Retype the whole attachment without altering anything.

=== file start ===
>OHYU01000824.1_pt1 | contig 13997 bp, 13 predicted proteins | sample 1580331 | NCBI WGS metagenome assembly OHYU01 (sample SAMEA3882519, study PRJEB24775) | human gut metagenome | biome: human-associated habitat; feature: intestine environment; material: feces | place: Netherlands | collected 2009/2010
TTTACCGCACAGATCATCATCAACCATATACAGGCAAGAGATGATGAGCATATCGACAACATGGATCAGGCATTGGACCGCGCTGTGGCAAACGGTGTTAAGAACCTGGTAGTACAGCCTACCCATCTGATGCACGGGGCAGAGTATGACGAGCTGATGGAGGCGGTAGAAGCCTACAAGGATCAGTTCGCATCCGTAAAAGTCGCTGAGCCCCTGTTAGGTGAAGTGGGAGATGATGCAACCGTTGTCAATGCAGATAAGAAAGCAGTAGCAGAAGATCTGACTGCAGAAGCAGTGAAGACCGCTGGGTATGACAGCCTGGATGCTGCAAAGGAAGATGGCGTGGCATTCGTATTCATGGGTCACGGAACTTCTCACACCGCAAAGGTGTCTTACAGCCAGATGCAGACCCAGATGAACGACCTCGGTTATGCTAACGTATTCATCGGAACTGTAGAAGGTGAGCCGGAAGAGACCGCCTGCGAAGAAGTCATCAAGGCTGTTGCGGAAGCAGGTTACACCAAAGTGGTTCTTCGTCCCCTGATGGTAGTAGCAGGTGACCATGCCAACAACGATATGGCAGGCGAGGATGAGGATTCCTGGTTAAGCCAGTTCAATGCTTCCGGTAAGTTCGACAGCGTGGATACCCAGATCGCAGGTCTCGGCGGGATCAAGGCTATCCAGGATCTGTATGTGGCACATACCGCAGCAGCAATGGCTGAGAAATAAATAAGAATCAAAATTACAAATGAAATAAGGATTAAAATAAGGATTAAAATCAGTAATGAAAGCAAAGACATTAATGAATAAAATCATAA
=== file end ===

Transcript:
>OHYU01000824.1_pt1 | contig 13997 bp, 13 predicted proteins | sample 1580331 | NCBI WGS metagenome assembly OHYU01 (sample SAMEA3882519, study PRJEB24775) | human gut metagenome | biome: human-associated habitat; feature: intestine environment; material: feces | place: Netherlands | collected 2009/2010
TTTACCGCACAGATCATCATCAACCATATACAGGCAAGAGATGATGAGCATATCGACAACATGGATCAGGCATTGGACCGCGCTGTGGCAAACGGTGTTAAGAACCTGGTAGTACAGCCTACCCATCTGATGCACGGGGCAGAGTATGACGAGCTGATGGAGGCGGTAGAAGCCTACAAGGATCAGTTCGCATCCGTAAAAGTCGCTGAGCCCCTGTTAGGTGAAGTGGGAGATGATGCAACCGTTGTCAATGCAGATAAGAAAGCAGTAGCAGAAGATCTGACTGCAGAAGCAGTGAAGACCGCTGGGTATGACAGCCTGGATGCTGCAAAGGAAGATGGCGTGGCATTCGTATTCATGGGTCACGGAACTTCTCACACCGCAAAGGTGTCTTACAGCCAGATGCAGACCCAGATGAACGACCTCGGTTATGCTAACGTATTCATCGGAACTGTAGAAGGTGAGCCGGAAGAGACCGCCTGCGAAGAAGTCATCAAGGCTGTTGCGGAAGCAGGTTACACCAAAGTGGTTCTTCGTCCCCTGATGGTAGTAGCAGGTGACCATGCCAACAACGATATGGCAGGCGAGGATGAGGATTCCTGGTTAAGCCAGTTCAATGCTTCCGGTAAGTTCGACAGCGTGGATACCCAGATCGCAGGTCTCGGCGGGATCAAGGCTATCCAGGATCTGTATGTGGCACATACCGCAGCAGCAATGGCTGAGAAATAAATAAGAATCAAAATTACAAATGAAATAAGGATTAAAATAAGGATTAAAATCAGTAATGAAAGCAAAGACATTAATGAATAAAATCATAA